Every time I make this, I do things a little differently. Sometimes, like last night, I sneak a cup of grated zucchini into the potato pot, and puree it along with everything. Sometimes, there are no green beans. Sometimes, there are lots. The important thing is to have a wide variety of vegetables in small pieces, and for them to be delicious. The butter helps.


Tuesday, July 21, 2009

Yesterday evening

There are those of you who may say, sometimes she goes overboard.

Sometimes, she loses track of life's priorities, neglecting her husband and friends for a steaming pot on the stove...

stirring, stirring, stirring and humming, distant and determined...

...filling jars with the feckless abandon of a true lunatic. Some of you will say, this is a problem. This isn't right, this is not how things should be. The kitchen floor should be mopped, and the counter scrubbed. The fruit flies should not encamp themselves in the sink, or in the garbage pail. The stovetop shouldn't bear even a slight resemblance to a Jackson Pollack painting, and dinner should not be postponed for want of more canning.

To all those of you who would say this, I say to you:

You may have a point.

Monday, July 20, 2009

Beautiful peaches

... and they smell as good as they look. Later tonight, they are destined to wind up in those canning jars in the background of the first picture. For now, while I work, I can only dream about their sweet juice and golden flesh...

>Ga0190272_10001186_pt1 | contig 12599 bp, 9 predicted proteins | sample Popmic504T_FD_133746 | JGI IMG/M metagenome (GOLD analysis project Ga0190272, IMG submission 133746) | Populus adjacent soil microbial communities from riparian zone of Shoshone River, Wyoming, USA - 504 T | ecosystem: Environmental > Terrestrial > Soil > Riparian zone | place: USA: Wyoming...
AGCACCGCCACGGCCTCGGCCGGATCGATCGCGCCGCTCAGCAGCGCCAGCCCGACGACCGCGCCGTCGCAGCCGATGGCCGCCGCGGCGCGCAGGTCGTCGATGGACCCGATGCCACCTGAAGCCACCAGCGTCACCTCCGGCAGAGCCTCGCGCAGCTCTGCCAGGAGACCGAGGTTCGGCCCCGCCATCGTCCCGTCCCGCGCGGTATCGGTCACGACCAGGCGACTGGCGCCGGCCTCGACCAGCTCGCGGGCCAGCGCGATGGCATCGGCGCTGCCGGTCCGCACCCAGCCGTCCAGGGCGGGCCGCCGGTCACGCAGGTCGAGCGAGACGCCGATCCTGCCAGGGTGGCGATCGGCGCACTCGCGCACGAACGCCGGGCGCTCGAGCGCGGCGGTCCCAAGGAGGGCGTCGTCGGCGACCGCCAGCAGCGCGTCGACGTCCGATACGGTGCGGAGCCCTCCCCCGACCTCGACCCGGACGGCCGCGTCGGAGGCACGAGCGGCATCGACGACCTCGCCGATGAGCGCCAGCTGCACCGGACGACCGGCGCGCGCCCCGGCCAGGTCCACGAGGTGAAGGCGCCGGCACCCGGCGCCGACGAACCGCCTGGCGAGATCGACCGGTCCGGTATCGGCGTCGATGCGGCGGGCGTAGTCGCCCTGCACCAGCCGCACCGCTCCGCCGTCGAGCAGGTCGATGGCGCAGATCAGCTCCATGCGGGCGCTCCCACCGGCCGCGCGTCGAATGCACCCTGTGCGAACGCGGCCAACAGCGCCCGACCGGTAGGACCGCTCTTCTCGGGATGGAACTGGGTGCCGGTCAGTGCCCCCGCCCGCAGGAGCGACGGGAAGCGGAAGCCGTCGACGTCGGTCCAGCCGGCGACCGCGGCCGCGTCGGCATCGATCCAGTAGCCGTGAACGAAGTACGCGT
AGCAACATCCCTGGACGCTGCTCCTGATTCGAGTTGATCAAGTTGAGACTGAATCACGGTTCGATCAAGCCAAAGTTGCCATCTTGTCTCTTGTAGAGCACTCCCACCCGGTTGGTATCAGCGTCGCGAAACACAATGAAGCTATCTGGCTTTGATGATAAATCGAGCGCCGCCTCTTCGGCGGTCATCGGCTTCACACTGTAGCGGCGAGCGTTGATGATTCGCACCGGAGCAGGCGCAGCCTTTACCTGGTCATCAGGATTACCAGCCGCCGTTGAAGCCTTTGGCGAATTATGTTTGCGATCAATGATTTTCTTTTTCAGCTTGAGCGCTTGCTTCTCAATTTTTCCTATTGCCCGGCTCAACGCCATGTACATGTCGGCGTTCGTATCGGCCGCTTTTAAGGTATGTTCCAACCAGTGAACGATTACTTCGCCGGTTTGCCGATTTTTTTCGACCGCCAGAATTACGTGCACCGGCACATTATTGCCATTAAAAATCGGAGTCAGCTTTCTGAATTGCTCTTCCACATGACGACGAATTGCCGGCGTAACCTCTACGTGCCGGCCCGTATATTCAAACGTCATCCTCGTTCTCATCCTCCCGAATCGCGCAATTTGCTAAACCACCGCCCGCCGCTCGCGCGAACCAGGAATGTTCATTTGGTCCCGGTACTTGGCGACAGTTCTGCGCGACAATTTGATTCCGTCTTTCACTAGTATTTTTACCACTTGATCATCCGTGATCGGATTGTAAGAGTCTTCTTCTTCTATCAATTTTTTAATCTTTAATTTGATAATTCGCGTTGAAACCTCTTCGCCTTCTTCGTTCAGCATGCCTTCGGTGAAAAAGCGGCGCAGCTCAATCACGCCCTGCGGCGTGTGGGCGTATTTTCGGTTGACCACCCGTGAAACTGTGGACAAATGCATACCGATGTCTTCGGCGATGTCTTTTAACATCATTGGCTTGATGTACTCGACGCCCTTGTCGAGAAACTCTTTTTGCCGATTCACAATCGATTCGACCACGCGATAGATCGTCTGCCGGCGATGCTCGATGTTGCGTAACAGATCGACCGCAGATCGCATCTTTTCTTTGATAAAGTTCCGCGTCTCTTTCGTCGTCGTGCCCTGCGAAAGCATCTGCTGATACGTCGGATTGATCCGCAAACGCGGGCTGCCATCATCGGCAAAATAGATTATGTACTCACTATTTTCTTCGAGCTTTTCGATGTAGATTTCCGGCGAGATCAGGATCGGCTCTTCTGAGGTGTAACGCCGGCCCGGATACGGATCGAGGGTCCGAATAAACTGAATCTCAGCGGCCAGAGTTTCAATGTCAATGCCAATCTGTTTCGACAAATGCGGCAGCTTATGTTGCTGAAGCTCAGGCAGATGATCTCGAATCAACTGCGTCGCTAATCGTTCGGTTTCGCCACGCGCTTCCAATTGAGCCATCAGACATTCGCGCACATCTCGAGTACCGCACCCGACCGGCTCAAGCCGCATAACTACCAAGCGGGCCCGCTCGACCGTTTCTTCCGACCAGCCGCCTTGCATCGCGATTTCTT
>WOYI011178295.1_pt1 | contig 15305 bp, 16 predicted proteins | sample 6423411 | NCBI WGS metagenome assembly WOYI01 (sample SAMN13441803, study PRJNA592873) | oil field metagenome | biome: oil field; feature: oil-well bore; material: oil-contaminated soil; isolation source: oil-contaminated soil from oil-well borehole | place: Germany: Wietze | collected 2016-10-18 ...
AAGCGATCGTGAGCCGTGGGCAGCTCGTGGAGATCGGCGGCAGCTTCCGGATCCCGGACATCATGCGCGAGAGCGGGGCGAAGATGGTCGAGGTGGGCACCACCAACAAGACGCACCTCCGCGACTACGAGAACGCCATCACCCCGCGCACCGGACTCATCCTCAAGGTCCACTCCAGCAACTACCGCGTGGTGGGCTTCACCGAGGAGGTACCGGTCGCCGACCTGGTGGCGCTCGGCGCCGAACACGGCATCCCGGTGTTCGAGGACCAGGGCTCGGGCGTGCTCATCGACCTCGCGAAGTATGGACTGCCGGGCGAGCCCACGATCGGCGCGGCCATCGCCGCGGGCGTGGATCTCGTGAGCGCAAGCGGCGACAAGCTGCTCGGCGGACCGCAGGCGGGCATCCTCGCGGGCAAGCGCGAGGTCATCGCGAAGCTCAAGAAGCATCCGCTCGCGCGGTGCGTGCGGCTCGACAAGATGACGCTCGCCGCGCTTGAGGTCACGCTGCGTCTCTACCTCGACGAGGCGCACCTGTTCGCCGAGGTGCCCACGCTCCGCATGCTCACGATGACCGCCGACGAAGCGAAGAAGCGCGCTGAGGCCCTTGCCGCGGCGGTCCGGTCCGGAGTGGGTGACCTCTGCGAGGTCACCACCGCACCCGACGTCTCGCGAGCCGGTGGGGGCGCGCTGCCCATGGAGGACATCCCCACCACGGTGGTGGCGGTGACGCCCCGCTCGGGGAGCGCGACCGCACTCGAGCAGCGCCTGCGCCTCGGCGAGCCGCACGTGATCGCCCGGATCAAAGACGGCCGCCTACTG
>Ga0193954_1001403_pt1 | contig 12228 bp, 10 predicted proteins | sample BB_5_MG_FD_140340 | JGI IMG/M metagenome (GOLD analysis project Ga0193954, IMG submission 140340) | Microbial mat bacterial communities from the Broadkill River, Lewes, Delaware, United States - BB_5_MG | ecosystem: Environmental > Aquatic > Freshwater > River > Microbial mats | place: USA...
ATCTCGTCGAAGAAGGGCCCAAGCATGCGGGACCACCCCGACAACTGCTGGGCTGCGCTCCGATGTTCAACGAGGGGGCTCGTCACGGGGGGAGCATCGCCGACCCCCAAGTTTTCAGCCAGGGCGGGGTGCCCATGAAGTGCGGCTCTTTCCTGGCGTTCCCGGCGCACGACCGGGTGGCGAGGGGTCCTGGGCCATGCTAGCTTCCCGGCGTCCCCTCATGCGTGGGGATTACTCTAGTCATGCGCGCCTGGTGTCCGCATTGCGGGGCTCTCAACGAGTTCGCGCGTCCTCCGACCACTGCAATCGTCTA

Wednesday, July 15, 2009

Berry, berry blue

I think it's safe to say I've picked my blueberry quota for the year. Once I started reaching my hands into the bushes and grabbing those shiny blue-black marbles, I found I couldn't stop until the bucket was full. The sun was climbing, and it felt good on my shoulders. There were birds singing and wildflowers waving in the breeze. There were so many reasons to stay and pick a little more, a little more, until I was lugging 30 pounds of blueberries down to the check-out.


I think it's safe to say I'll be making me some jam!

Tuesday, July 14, 2009

The Anti-Basil Pesto

If you've read the title of this post and sadly shaken your head, I'm with you. Prior to this little experiment, I was firmly entrenched in the PESTO IS MADE FROM BASIL, ONLY! camp, fervent in my belief that no other green leafy plant could compare. Arugala pesto? Lettuce pesto? Get out! Basil is the only thing that belongs in my food processor, drizzled with oil and dusted with grated cheese.

And then:

Then this happened. Broccoli, spinach, kale even! Oy vey!

What happened was, well, it's July, and there's still last summer's frozen vegetables inhabiting my freezer. Last night, I grabbed a hunk 'o frozen spinach, a hunk 'o frozen kale, nipped some broccoli florets from our garden, and launched a foray into non-basil pesto territory.
And I have to say, it was killer. Here's what I threw into the mix:

Emerald Pesto

8 oz mild, green vegetables (spinach, kale, broccoli)
1/2 cup extra virgin olive oil
4 tbsp fresh dill (2 tbsp dried)
1/2 cup walnuts (or pine nuts)
1/2 tsp salt
2 medium garlic cloves
4 oz ricotta salata

Combine all ingredients in a blender or food processor, and whirl until done. If desired, more oil (or water, or vegetable stock) can be added to thin the pesto. The consistency I got was spreadable, which is just how I like it.

I'd really love to try this again with some other strong cheese in place of the ricotta salata. Feta would make the pesto almost like spanakopita filling (never a bad thing). Parmesan or romano would make more of a traditional flavor. There's fontina, too, and gruyere to try. Oh, the possibilities.

One thing I really liked about this, in addition to its undeniable deliciousness, is that it was cheap. Homemade pesto from store-bought basil is far from an economical proposition, whereas you can pick up a block of frozen spinach at the store for, what, $1.59? And you'll still have some leftover to throw into an omelette tomorrow.